Have You Played… Dragon Age: Inquisition?

Have You Played? is an endless stream of game retrospectives. One a day, every day of the year, perhaps for all time.

Back in the spotlight recently, due to Bioware’s latest game, Mass Effect Andromeda, to some extent aping its MMO/Ubimap-like structure. I have mixed feelings about Dragon Age: Inquisition. On the one hand, I thought it had a great cast of companion characters, boasting both charisma and weirdness (say hello to Solas, above). On the other, I never finished the thing, having burned out on frantic random encounter combat, endless pursuit of icons and the ever-spinning loot’n’craft wheel before the storyline could resolve.

I don’t think it’s even remotely a disaster, or even the red-headed stepchild of the Dragon Age family. I think, in fact, it’s Bioware’s best game since Mass Effect 2, particularly in terms of characterisation.

I enjoyed my time with it quite a bit, but inherently struggle with almost any repeated activity, and increasingly it felt as though DAI was defined by repeated activities.

I do fear every big budget game slowly morphing into an icon-based open world game, I must admit. But I think it’s time to accept that this is what’s going to happen to what we once might have called RPGs, because that’s what sells. I hope that the next Dragon Age can find ways to advance, rather than simply siphon, the formula.

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105 Comments

  1. HopeHubris says:

    I enjoyed the game, too bad it was surrounded by 60 hours of pointless combat and walking

    • Haldurson says:

      Exactly. That said, the game did have a really enthusiastic following. I had friends who could not comprehend why I was not excited about the sequel. Ah well. I guess some people saw something in the game that I did not. There was enough to enjoy there that I did push myself to play the first game all the way through… once. But some of it was just tedious and felt more like work than plaly.

      • Konservenknilch says:

        DA2, despite its many, many flaws at least tried to do something. A smaller, more personal story with time-jumps and being about religious extremism. DA:I went back into the comfortable mould of hero-saves-the-world with endless gameplay. Well, if that’s what the people want.

        • malkav11 says:

          It’s not really about religious extremism, though. It’s about a magic rock that makes people crazy.

          • Konservenknilch says:

            True, I overstated it. Forgot the whole Lyrium thingy. Still, one of the few games that takes religion seriously. DA3 is called Inquisition, for Goodness’ sake, and I play the Inquisitor.

    • LexW1 says:

      Indeed!

      I played it twice, myself, but the first time I just burned out maybe 2/3rds of the way through. There was so much tedious combat, boring areas full of dozens of quests the game seemed me to want to do, and so on.

      The second time, I came prepared. I refused to do any quest which seemed dull. I didn’t stick around in areas I wasn’t enjoying. I realized you didn’t need to craft, but I also found the Black Emporium (added waaaaaay after release), which let you skip the bad bit of crafting – that being gathering the materials so I could when I wanted to. Then I just focused on the story and characters and the rare, more interesting fights, and I had a jolly good time. I finished the entire game and expansions in the time it took me to get 2/3rds of the way through the base game before!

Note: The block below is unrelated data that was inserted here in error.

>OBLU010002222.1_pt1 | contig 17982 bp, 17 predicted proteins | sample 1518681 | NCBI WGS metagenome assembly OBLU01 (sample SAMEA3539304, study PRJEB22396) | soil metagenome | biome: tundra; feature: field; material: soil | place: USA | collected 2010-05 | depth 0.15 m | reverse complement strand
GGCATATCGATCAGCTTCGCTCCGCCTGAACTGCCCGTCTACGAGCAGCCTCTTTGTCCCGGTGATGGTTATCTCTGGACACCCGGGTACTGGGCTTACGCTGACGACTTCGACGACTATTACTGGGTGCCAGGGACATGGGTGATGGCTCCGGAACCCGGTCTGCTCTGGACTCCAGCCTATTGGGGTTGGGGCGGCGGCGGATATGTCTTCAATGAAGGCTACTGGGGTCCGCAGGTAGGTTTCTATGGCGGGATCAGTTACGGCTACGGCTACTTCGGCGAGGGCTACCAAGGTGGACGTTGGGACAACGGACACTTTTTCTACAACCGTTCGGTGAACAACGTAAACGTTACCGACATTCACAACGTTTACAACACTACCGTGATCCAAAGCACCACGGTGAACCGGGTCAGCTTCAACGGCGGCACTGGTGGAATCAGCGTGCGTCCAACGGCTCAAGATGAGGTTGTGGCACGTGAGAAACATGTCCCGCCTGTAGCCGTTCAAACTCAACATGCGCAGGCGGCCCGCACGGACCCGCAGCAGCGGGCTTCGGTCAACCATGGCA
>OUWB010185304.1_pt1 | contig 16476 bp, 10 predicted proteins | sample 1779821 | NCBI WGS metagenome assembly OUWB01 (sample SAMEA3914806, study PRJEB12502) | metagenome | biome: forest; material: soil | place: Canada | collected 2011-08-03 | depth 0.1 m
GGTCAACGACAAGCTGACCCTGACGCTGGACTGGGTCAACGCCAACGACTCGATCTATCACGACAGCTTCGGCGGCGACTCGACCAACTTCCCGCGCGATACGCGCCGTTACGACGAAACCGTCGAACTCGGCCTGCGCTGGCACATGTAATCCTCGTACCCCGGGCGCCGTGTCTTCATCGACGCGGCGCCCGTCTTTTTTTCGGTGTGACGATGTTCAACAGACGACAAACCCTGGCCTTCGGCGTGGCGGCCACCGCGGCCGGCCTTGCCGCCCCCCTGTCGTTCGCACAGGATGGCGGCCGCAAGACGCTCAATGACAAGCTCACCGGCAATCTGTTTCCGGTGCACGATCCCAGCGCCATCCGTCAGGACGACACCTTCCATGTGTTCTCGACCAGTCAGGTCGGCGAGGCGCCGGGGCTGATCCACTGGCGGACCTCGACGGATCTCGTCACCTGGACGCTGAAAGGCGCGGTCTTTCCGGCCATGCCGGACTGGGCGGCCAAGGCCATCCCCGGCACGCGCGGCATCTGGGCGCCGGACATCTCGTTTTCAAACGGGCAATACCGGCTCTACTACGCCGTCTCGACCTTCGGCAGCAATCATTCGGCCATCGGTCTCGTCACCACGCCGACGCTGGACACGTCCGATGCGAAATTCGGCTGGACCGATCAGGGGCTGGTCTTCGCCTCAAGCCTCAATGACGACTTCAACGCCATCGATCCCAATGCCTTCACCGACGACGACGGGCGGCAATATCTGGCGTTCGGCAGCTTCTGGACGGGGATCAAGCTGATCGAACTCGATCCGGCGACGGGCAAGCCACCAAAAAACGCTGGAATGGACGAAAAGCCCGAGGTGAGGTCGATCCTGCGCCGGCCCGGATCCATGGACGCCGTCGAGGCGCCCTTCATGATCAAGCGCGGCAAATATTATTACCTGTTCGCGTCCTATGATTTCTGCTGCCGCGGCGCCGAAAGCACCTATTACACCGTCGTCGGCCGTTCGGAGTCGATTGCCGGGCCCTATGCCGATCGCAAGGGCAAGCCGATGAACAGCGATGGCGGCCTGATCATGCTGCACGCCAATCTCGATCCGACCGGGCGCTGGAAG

It’s one of the very few games I’ve ever played when I felt it would be a legitimately better game if they’d just cut a lot of the content. Not in the usual way, where one might wish they’d put less effort on A, so more on B. Not so here. Here they could just have cut entire zones, entire quests, all the epicly long and awful collectathons, and it would have been a wildly better game.

  2. Fry says:

    Yes I have played Dragon Age: Inquisition. About 5 hours worth. And that was more than enough, thank you.

    • LearningToSmile says:

      Same.

      Wasn’t anywhere near as violently bad as the second DA, but it lost my interest as soon as it opened up and the MMO part started.

      • SaunteringLion says:

        I much preferred Dragon Age II to Inquisition. Everything in Inquisition just felt bland.

        Origins, on the other hand, is top 5 BioWare games for me (Baldur’s Gate II, Knights of the Old Republic, Dragon Age: Origins, Mass Effect 2, Mass Effect 1).

        • Konservenknilch says:

          I guess a lot of the people responsible for the games you like – and I like (not kotor though, different topic) – are simply not in the company anymore. So nothing to be done.

          • sosolidshoe says:

            Yup, though it’s particularly galling that they were damn close to creating a formula for the, for my money, ideal CRPG with just the right blend of accessibility and complexity in the gameplay and interesting stories, before the shifting culture at the company as a result of the EA acquisition set them on the present path towards open world collectathons with plots based on purely character-conflict-driven Soap Opera rubbish.

            Now we’re left with a situation where, a couple of outliers aside, your choice for CRPGs is the nuBioware style or harking back to 90’s top-down isometrics.

  3. isr1eg says:

    Yeah, the gameplay loop was fucked up by the mandatory yet weak side content.

    It did have great writing and nice ideias, I’m confident that if they stick to the formula, the next game could be a blast. You can see some of that in the DLC content, especially the first (wich gave you an open map with actually interesting and varied quests) and the last one, wich was a masterpiece, although very linear.